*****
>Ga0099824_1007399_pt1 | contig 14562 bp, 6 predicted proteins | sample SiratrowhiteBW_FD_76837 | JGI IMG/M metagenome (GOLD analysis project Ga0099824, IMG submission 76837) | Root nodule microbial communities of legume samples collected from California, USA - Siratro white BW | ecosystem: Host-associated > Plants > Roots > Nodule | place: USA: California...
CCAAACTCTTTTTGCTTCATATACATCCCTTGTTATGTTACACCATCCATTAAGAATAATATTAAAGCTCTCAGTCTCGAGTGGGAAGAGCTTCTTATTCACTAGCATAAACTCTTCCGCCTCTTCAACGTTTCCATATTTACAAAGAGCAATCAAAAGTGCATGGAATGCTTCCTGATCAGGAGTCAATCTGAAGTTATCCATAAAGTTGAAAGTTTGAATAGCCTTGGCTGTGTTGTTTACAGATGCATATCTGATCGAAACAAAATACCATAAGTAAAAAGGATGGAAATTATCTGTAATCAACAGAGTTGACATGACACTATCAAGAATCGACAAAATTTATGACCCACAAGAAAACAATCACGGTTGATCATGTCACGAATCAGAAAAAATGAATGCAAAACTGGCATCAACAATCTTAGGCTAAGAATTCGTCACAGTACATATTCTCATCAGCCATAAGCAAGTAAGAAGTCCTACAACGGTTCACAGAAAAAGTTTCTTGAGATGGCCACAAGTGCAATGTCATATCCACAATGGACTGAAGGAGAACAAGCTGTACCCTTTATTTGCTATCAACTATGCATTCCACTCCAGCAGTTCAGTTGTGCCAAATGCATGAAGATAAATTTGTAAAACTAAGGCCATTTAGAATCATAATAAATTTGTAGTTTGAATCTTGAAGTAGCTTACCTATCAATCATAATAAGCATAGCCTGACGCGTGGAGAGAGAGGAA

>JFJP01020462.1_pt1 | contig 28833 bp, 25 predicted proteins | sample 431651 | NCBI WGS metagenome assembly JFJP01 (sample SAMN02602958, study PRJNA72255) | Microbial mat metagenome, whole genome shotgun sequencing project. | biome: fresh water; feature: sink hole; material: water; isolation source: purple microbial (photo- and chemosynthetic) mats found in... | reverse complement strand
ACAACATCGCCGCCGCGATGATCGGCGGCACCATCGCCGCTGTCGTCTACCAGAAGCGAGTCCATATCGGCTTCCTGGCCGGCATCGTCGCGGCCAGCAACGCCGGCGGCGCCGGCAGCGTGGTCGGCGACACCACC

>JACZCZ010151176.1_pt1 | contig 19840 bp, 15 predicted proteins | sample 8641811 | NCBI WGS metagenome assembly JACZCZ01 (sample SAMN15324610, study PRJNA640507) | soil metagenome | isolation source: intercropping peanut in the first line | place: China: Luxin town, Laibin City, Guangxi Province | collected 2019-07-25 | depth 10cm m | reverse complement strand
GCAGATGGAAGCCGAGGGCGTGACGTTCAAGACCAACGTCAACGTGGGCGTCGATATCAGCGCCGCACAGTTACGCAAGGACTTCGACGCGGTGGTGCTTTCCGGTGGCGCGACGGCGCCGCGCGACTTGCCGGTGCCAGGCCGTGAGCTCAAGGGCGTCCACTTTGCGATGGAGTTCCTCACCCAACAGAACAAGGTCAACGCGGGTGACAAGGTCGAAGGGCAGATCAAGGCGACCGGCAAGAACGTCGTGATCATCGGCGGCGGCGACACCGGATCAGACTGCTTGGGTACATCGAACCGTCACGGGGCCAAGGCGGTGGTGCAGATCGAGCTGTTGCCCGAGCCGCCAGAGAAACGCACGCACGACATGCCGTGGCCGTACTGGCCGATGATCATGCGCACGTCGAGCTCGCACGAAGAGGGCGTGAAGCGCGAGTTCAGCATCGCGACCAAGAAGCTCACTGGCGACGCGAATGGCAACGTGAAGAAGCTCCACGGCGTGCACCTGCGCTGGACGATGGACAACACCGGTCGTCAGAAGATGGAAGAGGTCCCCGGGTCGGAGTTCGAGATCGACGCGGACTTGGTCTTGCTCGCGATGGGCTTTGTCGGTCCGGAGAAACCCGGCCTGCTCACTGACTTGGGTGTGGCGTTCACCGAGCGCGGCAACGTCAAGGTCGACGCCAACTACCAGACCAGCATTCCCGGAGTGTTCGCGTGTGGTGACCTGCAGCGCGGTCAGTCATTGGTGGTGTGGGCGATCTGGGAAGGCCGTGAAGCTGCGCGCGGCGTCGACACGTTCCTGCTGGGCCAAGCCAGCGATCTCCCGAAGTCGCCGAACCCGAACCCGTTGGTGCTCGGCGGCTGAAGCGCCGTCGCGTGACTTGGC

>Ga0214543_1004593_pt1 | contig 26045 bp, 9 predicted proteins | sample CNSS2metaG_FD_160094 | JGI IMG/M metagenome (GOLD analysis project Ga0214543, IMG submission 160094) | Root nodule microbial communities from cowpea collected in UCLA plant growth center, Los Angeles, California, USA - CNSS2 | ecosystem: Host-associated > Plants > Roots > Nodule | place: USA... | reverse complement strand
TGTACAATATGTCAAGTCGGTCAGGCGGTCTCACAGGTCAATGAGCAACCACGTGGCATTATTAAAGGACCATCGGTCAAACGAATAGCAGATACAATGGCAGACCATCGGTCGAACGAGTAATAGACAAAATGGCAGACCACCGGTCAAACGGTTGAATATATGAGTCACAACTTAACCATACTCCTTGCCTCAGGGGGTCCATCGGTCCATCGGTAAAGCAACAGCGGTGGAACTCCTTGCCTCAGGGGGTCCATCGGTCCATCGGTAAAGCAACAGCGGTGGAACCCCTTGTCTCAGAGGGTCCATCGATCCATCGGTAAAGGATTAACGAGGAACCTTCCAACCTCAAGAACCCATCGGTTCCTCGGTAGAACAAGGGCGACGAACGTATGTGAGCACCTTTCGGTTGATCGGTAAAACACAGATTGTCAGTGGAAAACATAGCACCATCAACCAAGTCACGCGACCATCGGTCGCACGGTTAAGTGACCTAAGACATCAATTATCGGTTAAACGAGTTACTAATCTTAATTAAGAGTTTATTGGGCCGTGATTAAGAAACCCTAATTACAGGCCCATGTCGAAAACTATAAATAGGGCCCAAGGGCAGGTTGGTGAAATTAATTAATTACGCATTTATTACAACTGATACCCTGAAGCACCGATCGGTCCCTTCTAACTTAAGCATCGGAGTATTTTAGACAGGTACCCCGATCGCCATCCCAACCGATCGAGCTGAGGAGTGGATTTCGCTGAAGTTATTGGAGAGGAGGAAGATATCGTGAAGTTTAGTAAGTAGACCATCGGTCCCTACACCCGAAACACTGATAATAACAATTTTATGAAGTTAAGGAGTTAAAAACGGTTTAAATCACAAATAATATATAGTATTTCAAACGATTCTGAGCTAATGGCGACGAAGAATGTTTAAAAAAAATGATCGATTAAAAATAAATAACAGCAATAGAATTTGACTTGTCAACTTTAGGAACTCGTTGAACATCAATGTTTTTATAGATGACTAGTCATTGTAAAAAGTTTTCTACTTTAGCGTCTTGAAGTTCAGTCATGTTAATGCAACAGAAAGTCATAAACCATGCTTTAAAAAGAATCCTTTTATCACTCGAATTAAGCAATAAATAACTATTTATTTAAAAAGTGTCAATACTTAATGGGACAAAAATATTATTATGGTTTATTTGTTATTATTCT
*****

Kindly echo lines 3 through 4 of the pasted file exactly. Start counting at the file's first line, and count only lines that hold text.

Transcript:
>JFJP01020462.1_pt1 | contig 28833 bp, 25 predicted proteins | sample 431651 | NCBI WGS metagenome assembly JFJP01 (sample SAMN02602958, study PRJNA72255) | Microbial mat metagenome, whole genome shotgun sequencing project. | biome: fresh water; feature: sink hole; material: water; isolation source: purple microbial (photo- and chemosynthetic) mats found in... | reverse complement strand
ACAACATCGCCGCCGCGATGATCGGCGGCACCATCGCCGCTGTCGTCTACCAGAAGCGAGTCCATATCGGCTTCCTGGCCGGCATCGTCGCGGCCAGCAACGCCGGCGGCGCCGGCAGCGTGGTCGGCGACACCACC